Earlier this year, Dunwello, a review and ratings site for people, quietly launched to provide more transparency into how effective people are at their jobs. The service is the brainchild of Boston-based serial entrepreneurs, Matt Lauzon and Matt Brand. They founded the company on the core belief that every person at every company should be both happy and productive. In essence Dunwello is a lightweight review platform that enables anyone to receive “micro feedback” from customers, colleagues and partners. If Yelp and Glassdoor are used for reviewing businesses, Dunwello is used to review people at businesses. Think of it as a Net Promoter Score (NPS) for professionals. The company is currently targeting beauty stylists and fitness coaches but just about any worker can have a profile: therapists, lawyers, doctors, freelancers, handymen, cleaners and even VCs. Here’s mine:
The product is super simple. Customers, partners and colleagues are asked to rate a person on a scale of 1-10, “How likely are you to recommend Steve to a friend or colleague?” In addition to the numeric score, the reviewer is given 1,000 characters of text elaborate. All feedback can be submitted publicly or anonymously. Negative reviews are sent to the professional. The reviewee can choose to hide negative reviews on their profile but every single review will still impact the overall score. The idea is to aggregate these scores to build a portable and accurate online professional reputation. Over time Dunwello profiles will help consumers and employers make informed decisions about which professionals to work with.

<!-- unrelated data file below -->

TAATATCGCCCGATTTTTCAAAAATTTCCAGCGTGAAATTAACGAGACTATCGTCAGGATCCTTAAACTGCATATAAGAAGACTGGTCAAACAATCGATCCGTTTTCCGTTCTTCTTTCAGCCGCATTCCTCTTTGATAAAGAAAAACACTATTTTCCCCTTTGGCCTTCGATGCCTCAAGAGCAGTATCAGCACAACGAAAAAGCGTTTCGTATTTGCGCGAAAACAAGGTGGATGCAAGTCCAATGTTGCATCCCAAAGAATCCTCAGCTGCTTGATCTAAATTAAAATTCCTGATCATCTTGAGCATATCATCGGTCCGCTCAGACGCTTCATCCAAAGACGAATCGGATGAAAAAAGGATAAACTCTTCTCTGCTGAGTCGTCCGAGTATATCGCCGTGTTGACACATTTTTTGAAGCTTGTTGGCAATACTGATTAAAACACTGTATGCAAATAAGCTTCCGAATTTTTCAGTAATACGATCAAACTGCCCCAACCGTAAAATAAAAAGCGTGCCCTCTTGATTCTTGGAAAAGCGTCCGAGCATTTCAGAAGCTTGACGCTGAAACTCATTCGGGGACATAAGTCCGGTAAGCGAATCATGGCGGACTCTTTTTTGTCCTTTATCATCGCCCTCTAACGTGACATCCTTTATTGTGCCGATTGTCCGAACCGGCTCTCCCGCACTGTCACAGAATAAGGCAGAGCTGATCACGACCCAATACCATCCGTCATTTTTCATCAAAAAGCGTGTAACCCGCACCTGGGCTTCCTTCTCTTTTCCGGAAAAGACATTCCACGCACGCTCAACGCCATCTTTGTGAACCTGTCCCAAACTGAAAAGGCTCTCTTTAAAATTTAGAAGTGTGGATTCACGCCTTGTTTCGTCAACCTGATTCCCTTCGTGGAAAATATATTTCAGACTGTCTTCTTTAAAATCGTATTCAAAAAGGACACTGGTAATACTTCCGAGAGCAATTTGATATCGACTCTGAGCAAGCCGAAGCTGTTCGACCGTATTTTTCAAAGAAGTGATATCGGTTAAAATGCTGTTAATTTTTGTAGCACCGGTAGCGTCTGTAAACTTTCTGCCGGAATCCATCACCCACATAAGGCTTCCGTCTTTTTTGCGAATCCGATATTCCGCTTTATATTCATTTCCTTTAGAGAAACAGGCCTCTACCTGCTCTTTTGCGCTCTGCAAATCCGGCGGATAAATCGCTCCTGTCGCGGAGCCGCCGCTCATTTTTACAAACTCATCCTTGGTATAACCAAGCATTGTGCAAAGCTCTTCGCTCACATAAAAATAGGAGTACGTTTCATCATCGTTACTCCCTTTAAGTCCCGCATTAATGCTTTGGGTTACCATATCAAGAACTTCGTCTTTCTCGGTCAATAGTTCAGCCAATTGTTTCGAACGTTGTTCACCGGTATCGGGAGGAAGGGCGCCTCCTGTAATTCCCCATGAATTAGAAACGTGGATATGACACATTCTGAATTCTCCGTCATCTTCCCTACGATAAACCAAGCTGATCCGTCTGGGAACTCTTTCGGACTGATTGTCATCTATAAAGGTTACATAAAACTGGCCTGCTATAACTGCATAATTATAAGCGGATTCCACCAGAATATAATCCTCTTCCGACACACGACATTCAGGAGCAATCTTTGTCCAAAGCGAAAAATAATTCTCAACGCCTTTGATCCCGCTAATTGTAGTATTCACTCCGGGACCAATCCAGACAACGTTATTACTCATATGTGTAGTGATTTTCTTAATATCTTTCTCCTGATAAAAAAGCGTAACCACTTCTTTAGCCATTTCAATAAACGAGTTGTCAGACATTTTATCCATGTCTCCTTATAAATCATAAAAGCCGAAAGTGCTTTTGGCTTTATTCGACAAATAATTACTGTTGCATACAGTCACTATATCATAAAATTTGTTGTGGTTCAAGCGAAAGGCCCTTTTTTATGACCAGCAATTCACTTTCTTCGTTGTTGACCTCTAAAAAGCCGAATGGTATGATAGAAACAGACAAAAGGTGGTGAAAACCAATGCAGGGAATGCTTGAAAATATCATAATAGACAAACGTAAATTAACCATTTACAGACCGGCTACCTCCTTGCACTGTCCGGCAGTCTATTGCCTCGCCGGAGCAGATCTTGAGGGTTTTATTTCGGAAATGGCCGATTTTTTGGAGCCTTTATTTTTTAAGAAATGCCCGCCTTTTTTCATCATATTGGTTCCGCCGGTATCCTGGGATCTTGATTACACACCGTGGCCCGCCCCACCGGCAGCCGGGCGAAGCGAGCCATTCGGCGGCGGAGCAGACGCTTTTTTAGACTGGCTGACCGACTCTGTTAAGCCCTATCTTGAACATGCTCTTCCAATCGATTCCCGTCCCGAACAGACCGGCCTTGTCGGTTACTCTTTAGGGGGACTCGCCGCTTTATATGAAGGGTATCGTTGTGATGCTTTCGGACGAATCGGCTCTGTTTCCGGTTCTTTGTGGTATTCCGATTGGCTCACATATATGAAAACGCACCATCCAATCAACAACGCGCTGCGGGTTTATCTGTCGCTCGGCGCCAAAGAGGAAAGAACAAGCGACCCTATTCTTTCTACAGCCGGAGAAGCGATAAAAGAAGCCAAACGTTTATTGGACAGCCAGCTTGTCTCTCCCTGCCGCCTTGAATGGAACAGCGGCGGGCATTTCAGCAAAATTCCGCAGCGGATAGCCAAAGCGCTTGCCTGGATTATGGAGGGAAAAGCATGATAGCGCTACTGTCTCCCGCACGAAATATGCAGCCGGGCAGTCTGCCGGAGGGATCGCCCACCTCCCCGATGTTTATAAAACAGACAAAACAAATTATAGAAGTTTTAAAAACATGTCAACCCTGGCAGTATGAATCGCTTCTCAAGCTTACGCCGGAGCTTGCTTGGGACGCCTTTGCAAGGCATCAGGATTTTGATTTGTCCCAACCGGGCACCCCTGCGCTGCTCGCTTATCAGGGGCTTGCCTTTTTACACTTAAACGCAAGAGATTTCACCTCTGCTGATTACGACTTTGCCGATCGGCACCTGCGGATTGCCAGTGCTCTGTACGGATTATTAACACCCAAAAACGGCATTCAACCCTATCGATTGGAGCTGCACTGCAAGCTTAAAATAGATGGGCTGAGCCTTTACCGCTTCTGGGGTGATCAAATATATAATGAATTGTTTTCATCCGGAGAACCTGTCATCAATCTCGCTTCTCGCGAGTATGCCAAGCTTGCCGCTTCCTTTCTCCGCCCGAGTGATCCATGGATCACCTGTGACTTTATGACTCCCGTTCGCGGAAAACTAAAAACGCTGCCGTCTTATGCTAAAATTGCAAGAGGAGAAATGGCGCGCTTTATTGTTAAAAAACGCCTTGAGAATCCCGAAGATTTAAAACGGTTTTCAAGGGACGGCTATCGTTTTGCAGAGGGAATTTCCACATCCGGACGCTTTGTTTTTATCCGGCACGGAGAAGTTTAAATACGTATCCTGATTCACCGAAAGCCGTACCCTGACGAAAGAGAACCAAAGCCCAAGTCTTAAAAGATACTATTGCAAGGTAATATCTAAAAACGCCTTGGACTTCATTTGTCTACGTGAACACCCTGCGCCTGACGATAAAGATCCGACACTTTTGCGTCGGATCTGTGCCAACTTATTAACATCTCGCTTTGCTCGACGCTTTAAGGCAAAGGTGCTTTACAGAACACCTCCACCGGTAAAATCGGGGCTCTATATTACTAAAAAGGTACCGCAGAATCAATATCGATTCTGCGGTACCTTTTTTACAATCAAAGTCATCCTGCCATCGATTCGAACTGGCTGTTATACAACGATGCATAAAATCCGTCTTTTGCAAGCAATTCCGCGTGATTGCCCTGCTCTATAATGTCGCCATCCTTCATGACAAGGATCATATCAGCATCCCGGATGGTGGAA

After giving it some thought, I’ve decided to use Dunwello to collect feedback and reviews from entrepreneurs, colleagues at RRE and other people in the startup ecosystem. As I’ve mentioned in the past, VC is a highly social business with thousands of human touch points each year. Despite countless interactions, I find it incredibly difficult to collect feedback on a regular basis so I’m unable to get an accurate read on what I’m doing well, what I suck at and where I can improve. I’m the first to admit that I’m far from perfect and I know I have so much room for improvement.
Starting immediately, anyone can review me on Dunwello. I promise to make every review public unless I feel it’s unethical or a blatant lie. I’m embracing this level of transparency because I fundamentally believe in continuous improvement and accountability. It’s the right thing to do especially in a highly public and competitive business like VC. If I let my values guide my decision making and behavior then I should have nothing to fear. I honestly don’t know what this experiment will yield but I’m excited to see what I learn about myself and how I’ll grow as a person. Finally, I’d like to encourage my colleagues at RRE and other VCs to embrace a product like Dunwello. I realize it’s never an easy decision to expose yourself publicly but as Gandhi once said, “Truth never damages a cause that is just.”